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This is for a canvas app on the Facebook Platform using the new(est) Facebook PHP SDK.

We are using the PHP example from the Facebook tutorial (https://developers.facebook.com/docs/appsonfacebook/tutorial/) to trigger the OAuth dialog and get the test user to the redirect URL.

At the redirect URL, we use the PHP example from the Facebook signed request docs page (https://developers.facebook.com/docs/authentication/signed_request/) and our test users can successfully authorize the app.

However, after the test user auths the app, we are not able to capture the access token and its expiration. We can see it in the address bar appended to the redirect URL, but it does not show up in the $_REQUEST array. If we add {$access_token = $facebook->getAccessToken();} to the redirect URL page, it shows a value for the access token, but the value it shows is not the full token string that we see when we click on Show Token in the Test User Roles page (which we believe is the correct access token for the test user).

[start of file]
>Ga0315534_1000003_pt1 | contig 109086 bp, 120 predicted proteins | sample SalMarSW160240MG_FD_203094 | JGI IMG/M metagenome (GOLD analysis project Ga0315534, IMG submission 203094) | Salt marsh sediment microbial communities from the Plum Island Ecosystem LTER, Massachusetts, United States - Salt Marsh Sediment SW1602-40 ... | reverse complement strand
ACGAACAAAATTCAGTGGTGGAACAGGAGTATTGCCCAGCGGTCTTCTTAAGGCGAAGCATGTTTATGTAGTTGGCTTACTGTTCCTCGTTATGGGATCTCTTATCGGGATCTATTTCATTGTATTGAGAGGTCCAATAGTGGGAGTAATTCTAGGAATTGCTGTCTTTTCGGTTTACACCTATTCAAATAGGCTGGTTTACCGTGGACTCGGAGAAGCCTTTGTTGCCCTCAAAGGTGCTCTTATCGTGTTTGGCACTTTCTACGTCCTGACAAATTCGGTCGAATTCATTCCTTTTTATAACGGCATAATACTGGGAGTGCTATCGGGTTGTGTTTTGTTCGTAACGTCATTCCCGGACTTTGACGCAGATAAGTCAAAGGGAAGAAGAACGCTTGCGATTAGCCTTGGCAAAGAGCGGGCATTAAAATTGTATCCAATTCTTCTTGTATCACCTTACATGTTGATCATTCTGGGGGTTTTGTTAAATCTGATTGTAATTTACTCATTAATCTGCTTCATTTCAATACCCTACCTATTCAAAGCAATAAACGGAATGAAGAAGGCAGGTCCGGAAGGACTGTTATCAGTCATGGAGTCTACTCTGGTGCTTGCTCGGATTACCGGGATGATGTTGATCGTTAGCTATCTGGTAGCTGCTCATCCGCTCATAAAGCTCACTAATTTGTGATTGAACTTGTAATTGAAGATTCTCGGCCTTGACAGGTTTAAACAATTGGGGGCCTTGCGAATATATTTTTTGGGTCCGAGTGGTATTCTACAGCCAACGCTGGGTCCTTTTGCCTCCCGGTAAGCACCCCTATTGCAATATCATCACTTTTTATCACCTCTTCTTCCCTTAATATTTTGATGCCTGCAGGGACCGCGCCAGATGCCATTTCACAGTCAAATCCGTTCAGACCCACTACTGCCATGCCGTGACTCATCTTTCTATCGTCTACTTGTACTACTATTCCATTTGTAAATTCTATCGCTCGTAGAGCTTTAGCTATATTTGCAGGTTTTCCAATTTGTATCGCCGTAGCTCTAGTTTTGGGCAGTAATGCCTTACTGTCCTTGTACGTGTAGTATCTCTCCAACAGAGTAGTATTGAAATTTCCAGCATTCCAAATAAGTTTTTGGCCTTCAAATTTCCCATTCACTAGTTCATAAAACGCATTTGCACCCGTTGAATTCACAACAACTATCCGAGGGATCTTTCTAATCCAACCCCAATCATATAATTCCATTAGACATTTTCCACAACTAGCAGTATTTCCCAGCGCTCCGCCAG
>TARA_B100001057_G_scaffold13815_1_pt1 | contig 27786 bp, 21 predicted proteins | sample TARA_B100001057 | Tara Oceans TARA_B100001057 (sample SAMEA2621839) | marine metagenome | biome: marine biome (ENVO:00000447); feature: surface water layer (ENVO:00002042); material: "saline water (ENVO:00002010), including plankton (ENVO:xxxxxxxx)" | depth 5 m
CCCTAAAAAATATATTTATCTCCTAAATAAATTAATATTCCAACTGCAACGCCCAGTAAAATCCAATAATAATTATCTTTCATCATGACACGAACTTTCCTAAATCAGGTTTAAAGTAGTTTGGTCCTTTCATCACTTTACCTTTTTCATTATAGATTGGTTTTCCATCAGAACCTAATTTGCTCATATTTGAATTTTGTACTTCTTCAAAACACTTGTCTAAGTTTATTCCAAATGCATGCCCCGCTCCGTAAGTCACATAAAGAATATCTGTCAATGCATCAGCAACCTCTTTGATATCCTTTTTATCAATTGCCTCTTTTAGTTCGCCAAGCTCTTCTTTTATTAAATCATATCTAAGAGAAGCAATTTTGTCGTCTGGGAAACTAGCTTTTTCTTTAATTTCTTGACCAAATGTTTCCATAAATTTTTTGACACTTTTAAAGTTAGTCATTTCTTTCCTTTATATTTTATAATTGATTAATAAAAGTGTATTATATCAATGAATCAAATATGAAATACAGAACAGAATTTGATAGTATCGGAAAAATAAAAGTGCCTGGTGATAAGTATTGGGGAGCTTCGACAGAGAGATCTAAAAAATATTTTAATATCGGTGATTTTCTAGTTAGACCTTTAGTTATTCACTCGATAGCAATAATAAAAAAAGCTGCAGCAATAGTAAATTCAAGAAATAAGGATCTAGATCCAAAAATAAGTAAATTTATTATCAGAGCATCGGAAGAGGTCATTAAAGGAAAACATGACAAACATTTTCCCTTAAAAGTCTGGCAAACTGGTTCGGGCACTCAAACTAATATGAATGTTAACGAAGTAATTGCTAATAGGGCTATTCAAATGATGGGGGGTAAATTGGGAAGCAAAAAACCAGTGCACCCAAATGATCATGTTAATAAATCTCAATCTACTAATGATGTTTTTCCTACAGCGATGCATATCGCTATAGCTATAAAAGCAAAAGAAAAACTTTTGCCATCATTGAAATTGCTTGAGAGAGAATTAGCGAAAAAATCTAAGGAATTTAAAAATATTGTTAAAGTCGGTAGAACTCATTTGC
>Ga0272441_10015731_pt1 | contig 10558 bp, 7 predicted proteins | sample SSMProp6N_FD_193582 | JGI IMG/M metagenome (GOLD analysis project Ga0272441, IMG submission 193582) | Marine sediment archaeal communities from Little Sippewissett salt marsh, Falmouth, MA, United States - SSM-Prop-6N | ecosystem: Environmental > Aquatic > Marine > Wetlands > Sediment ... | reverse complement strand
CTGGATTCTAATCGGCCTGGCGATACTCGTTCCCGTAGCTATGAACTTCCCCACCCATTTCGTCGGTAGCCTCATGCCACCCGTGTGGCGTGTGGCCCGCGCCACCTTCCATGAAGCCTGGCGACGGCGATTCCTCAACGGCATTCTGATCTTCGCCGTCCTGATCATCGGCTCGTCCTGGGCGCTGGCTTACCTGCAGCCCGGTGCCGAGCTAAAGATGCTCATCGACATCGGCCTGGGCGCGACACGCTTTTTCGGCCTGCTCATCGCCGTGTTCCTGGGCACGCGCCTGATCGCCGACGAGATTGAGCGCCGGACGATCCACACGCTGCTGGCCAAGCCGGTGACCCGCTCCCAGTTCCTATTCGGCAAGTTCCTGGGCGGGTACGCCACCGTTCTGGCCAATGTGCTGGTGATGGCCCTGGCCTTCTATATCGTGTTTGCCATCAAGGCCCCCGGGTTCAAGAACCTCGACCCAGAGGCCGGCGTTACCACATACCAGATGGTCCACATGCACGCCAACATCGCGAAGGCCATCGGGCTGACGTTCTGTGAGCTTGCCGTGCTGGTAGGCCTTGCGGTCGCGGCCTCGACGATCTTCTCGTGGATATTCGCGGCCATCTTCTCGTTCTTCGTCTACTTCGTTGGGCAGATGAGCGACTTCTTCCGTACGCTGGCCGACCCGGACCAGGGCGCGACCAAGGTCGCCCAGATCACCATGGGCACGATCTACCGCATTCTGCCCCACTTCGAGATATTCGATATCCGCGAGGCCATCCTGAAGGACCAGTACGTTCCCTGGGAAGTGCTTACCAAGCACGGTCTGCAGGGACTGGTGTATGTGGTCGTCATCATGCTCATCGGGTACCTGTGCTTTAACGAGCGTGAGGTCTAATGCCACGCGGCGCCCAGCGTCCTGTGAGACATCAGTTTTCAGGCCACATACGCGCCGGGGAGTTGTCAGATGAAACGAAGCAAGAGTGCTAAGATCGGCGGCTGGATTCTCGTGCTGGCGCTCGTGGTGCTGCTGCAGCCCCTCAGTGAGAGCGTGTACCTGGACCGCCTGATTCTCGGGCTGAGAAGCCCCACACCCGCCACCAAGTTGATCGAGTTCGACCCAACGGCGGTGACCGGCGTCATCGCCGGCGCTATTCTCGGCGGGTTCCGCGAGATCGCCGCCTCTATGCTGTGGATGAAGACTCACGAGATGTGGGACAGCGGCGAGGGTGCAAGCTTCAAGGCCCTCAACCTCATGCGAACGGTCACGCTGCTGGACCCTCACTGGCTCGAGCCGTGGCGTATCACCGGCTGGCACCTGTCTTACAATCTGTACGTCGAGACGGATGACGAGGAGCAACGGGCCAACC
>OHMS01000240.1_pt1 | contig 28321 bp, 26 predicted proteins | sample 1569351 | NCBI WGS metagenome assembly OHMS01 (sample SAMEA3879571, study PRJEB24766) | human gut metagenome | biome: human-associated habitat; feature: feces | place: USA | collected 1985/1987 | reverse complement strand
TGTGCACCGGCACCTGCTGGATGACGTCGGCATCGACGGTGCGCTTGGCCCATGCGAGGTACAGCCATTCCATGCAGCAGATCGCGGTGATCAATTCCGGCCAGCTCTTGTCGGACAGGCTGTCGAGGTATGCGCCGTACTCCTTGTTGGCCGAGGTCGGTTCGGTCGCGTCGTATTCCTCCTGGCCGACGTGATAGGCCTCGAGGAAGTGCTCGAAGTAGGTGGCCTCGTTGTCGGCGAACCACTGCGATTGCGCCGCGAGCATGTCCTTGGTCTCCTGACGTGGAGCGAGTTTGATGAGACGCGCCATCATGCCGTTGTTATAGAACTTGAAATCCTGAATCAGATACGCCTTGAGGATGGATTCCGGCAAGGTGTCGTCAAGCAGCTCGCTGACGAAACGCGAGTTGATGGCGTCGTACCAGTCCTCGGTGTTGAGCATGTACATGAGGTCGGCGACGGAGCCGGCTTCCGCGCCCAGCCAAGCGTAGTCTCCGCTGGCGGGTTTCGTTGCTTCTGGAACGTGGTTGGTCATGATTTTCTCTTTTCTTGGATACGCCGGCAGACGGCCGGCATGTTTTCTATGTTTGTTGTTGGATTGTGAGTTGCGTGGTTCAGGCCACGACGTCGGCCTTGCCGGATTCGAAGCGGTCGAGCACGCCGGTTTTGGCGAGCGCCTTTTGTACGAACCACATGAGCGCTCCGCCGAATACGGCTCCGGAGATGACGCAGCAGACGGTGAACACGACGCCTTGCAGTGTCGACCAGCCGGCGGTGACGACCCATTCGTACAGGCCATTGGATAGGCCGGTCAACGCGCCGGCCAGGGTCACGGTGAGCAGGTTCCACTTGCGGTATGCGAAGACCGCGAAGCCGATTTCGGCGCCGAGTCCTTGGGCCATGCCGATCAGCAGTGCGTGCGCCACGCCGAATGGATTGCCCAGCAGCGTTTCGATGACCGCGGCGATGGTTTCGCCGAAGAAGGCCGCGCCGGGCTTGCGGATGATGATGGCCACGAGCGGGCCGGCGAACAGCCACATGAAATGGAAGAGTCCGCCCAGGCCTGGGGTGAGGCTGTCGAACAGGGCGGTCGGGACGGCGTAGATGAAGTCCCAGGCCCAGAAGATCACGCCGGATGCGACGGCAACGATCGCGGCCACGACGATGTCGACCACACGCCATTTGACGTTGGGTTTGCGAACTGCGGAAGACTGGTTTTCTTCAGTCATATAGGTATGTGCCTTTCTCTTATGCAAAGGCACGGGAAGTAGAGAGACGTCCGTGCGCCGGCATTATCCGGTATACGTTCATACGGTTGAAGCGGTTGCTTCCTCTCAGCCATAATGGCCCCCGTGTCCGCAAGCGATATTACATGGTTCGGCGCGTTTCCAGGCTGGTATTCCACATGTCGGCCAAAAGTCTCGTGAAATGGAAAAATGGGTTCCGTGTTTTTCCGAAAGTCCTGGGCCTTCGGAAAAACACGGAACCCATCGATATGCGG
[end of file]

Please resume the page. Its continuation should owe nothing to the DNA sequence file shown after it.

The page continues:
Here is an example of the redirect URL with an access token appended: http://karmakorn.com/karmakorn/alpha20/kk-fb-auth.php#access_token=126736467765%7C2.AQDavId8oL80P5t9.3600.1315522800.1-100002908746828%7CJICJwM1P_97tKmqkEO5pXDCf-7Y&expires_in=6008

Here is what var_dump shows for the $REQUEST array for that same page: array(3) { ["_qca"]=> string(26) "P0-709927483-1291994912966" ["__switchTo5x"]=> string(2) "30" ["PHPSESSID"]=> string(26) "euois02ead39ijumca7nffblh2" }

We have no idea why the $_REQUEST array varies from the values appended to the URL, and more importantly -- how to capture the access token and its expiration date.

Can someone show us a working example of how they capture this data after running the parse_signed_request($signed_request, $secret) function on the redirect page? Thanks!